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2 computers on same router, by different speed

Last response: in Components
October 11, 2005 4:07:44 AM

I have two computers on the same router. My Comcast advertise a max of 6 mbps. On testing one of my computers I get 5.5 mbps. On my other computer I only get 4.6 mbps. I am using the on board NICs for both computers. I got these numbers based on several runs on several days.

One motherboard is Asus P4T533-c with a built-in Intel pro-100 ve NIC. (5.5 mbps)
The other motherboard is GA-8IHXP 3.0 with a built-in Realtek RTL8139/810x Family Fast Ethernet NIC. (4.6 mbps)

Does anyone have any idea why one computer is faster than the other? I used to test the computers. The faster computer is connected to a 50 ft cat 6 cable to the routher. If anything I would think the computer running with a 3 ft cable should be faster. Something has changed, but I don't have a clue to what. I am pretty sure the speeds us to be equal.

Any ideas? Could upgrading the router flash cause a problem?

Any software to fully test the NICs?

Best regards,


More about : computers router speed

October 11, 2005 1:22:12 PM

You're right, the longer the cable, the longer it takes for the data to get there.

The NICs use different chipsets, so that has a processing factor. The computers aren't identical, so there is that factor. The quality of the cables may even factor in some, the distance can factor in, EMI can factor in, etc.

Depending on hardware configuration and the negotiation of each NIC, the best you could do is set both NICs to 100/full duplex in the NIC properties, then run the test. That will tell you the best possible performance you'll get from either NIC.

Just because they're both 10/100 NICs doesn't mean they both operate at the same level.
October 11, 2005 9:35:32 PM

Thanks for the reply. I need to find sometime to test the NICs properly.


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November 16, 2005 4:52:13 PM

It is more likely that your bandwidth on your Comcast is so variable that it gives you different readings. The bandwidth from Comcast is shared with everyone in your neighborhood, so if there is more traffic at any given time, you will have a decrease in your overall bandwidth.

The wire length inside your house does not matter, nor does your router or nic settings, unless you have old 10 mbit hardware. 100 mbit hardware is more than capable of handling 5.5 mbps. Having wire length of 100 feet would only take a 100 mbit connection down to about 92 mbit.

Try this software to learn more, it has a section for benchmarking your network.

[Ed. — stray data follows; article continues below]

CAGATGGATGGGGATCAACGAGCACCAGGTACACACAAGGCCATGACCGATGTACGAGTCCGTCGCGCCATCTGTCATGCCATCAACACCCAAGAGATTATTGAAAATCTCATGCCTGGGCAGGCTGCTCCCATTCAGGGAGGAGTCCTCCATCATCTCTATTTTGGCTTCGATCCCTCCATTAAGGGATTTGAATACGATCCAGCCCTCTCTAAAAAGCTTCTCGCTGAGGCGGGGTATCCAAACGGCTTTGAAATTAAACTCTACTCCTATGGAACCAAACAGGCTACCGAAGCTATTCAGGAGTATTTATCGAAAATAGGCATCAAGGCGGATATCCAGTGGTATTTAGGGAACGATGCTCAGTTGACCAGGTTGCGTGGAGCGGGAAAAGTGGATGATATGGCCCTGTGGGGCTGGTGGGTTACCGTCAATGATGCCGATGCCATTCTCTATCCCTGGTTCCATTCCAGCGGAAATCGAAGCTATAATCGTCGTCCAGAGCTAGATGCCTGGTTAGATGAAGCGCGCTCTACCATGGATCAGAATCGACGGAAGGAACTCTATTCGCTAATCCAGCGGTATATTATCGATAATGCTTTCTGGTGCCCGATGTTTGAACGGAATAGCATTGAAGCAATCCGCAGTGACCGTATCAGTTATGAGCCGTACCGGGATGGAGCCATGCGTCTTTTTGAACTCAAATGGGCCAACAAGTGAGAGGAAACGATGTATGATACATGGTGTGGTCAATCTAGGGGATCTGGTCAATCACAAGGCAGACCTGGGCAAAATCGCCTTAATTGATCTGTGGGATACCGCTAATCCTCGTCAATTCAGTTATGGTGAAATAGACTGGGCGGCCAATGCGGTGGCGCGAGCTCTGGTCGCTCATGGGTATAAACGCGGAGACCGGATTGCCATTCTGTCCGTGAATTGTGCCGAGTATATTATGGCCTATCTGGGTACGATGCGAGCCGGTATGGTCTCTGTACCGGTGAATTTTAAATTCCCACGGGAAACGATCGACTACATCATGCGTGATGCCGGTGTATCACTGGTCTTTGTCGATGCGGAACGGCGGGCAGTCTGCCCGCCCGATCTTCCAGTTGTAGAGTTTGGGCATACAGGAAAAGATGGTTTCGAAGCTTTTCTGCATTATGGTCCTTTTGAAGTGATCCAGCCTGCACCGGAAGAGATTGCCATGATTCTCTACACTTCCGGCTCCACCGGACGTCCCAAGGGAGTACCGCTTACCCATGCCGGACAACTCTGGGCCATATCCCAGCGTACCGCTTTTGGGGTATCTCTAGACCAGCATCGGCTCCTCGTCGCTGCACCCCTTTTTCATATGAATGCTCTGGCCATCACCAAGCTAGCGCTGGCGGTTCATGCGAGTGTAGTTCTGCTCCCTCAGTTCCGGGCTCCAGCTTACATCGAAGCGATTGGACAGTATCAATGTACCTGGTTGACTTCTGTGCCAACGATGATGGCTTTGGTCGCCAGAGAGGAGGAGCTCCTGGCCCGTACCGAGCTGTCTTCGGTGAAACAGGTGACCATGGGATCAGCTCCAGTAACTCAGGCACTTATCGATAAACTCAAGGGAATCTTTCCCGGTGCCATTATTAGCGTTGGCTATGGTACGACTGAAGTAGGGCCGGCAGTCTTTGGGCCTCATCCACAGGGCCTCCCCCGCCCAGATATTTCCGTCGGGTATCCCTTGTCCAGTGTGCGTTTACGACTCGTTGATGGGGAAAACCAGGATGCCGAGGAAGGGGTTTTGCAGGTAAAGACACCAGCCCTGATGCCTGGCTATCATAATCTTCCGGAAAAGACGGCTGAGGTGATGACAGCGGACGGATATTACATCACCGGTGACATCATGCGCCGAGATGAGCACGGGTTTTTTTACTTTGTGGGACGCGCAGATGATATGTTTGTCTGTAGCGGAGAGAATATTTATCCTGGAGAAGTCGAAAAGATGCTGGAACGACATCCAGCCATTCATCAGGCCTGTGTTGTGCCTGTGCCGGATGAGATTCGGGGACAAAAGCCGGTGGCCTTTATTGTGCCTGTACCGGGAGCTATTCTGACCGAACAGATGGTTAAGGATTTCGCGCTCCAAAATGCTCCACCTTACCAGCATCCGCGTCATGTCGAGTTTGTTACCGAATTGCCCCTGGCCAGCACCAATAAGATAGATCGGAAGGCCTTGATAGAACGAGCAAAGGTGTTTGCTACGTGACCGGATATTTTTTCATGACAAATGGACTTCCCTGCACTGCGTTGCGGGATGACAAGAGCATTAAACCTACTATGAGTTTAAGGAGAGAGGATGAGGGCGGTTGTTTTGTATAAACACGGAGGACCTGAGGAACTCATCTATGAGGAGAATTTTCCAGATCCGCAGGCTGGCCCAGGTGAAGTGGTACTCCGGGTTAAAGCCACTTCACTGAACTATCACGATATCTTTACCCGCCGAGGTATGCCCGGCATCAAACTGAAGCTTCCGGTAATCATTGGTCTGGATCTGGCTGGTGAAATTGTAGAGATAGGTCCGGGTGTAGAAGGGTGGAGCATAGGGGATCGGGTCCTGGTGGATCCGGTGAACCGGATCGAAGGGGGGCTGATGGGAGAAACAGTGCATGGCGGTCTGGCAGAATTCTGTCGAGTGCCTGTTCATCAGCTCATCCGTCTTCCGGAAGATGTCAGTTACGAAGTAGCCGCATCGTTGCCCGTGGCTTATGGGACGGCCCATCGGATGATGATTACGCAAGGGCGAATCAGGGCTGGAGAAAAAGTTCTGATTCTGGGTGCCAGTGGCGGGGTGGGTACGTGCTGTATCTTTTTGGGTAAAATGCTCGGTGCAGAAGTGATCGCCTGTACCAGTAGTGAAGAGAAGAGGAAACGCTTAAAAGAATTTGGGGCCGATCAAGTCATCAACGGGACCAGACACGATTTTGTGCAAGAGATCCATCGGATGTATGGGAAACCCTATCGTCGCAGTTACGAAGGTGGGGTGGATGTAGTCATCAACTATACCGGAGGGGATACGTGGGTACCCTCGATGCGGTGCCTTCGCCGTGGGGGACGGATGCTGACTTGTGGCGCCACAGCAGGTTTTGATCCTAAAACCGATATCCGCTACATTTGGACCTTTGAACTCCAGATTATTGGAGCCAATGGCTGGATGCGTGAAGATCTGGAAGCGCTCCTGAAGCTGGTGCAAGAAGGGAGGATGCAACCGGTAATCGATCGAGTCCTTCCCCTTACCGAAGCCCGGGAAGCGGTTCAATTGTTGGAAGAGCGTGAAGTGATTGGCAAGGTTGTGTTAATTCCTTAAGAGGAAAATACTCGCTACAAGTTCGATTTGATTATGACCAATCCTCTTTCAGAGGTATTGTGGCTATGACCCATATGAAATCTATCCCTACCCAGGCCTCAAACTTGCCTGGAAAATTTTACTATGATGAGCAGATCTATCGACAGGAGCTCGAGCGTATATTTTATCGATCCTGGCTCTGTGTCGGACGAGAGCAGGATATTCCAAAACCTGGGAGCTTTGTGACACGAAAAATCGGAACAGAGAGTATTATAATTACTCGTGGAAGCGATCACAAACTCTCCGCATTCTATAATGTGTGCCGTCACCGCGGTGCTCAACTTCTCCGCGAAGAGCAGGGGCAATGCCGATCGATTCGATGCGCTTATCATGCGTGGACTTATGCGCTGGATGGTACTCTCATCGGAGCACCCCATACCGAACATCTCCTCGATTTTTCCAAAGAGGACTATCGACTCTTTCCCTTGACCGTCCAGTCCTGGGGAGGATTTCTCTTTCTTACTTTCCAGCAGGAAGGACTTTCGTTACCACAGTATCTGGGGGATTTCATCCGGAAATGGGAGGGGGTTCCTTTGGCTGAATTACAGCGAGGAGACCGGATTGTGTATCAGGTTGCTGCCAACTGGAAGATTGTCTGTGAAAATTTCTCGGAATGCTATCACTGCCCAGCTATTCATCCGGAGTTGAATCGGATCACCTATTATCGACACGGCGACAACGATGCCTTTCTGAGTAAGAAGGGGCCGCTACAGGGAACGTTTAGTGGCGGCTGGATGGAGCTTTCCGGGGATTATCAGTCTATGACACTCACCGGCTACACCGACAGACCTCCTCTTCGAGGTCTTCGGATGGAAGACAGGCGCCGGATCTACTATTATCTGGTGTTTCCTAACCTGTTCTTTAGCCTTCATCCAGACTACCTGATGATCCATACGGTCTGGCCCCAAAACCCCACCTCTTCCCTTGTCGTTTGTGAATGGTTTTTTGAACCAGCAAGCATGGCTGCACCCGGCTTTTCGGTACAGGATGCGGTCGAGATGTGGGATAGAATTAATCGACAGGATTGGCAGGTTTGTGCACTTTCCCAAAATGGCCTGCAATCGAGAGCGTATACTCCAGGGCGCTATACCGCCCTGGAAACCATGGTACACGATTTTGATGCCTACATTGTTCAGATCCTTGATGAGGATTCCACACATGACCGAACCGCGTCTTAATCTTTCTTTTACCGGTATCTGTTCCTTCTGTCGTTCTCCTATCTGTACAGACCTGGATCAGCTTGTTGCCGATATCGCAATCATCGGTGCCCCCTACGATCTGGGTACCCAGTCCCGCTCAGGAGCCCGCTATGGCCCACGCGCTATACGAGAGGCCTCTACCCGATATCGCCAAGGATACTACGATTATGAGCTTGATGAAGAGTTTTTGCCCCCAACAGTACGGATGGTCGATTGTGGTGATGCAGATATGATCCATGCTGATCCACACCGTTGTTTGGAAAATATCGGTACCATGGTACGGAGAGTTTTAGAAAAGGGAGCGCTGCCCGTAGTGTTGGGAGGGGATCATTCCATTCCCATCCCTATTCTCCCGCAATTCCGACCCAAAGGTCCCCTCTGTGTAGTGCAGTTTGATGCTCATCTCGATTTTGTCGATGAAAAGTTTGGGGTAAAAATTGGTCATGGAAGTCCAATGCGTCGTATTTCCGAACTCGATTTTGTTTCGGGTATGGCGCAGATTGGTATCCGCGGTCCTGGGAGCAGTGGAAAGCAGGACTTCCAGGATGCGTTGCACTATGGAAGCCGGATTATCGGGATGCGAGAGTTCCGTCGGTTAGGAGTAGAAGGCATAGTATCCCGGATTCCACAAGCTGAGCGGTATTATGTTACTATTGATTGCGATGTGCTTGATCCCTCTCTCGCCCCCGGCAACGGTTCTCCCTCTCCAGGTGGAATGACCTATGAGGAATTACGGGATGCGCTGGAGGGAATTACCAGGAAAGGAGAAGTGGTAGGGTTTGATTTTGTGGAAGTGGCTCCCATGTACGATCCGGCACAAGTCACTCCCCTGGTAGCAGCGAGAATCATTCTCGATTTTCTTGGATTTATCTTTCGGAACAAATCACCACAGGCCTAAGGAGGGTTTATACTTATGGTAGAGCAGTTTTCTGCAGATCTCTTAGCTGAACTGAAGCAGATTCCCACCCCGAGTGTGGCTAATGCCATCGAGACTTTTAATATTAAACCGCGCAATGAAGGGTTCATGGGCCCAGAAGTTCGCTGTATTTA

November 20, 2005 4:23:08 PM

I really don't think your NIC or cabling has anything to do with it either.

If you want to just test your NIC, download NetCPS to both computers, and transfer 1000MB of data between the two. You'll more then likely get 80Mbps+ transfer.
December 6, 2005 4:59:42 PM

The bandwidth from Comcast is shared with everyone in your neighborhood, so if there is more traffic at any given time, you will have a decrease in your overall bandwidth.

This no longer true. Comcast, TimeWarner, Roadrunner, etc have all upgraded their hardware to guarantee a certain degree of bandwidth (close to what they advertise) to every customer. Of course, speeds will still vary on this like line noise and line quality. But the old logic of "the more users, the slower the speed" is simply not true anymore. However, cable is still as you say, a shared network. Read below:

Most cable modem systems rely on a shared access platform, much like an office LAN. Because cable modem subscribers share available bandwidth during their sessions, there are concerns that cable modem users will see poor performance as the number of subscribers increases on the network. Common sense dictates that 200 cable data subscribers sharing a 27-Mbps connection would each get only about 135 Kbps of throughput -- virtually the same speed as a 128-Kbps ISDN connection -- right? Not necessarily.

Unlike circuit-switched telephone networks where a caller is allocated a dedicated connection, cable modem users do not occupy a fixed amount of bandwidth during their online session. Instead, they share the network with other active users and use the network's resources only when they actually send or receive data in quick bursts. So instead of 200 cable online users each being allocated 135 Kbps, they are able to grab all the bandwidth available during the millisecond they need to download their data packets -- up to many megabits per second.

If congestion does begin to occur due to high usage, cable operators have the flexibility to add more bandwidth for data services. A cable operator can simply allocate an additional 6 MHz video channel for high-speed data, doubling the downstream bandwidth available to users. Another option for adding bandwidth is to subdivide the physical cable network by running fiber-optic lines deeper into neighborhoods. This reduces the number of homes served by each network segment, and thus, increases the amount of bandwidth available to end users.


I live in one of the most heavily saturated cable internet city in America, Albuquerque New Mexico (believe it or not). I often get speeds in excess of 6mbps at home and certainly never below it. And I can tell you that nearly all my neighbors have cable internet.

January 23, 2006 2:21:36 AM

It is possible that the driver for the realtek nic is holding you back or that the tcp/ip parameters on the two systems are different. The first is pretty easy to check by tossing a ten dollar intel 100t nic in the machine with the gigabyte motherboard.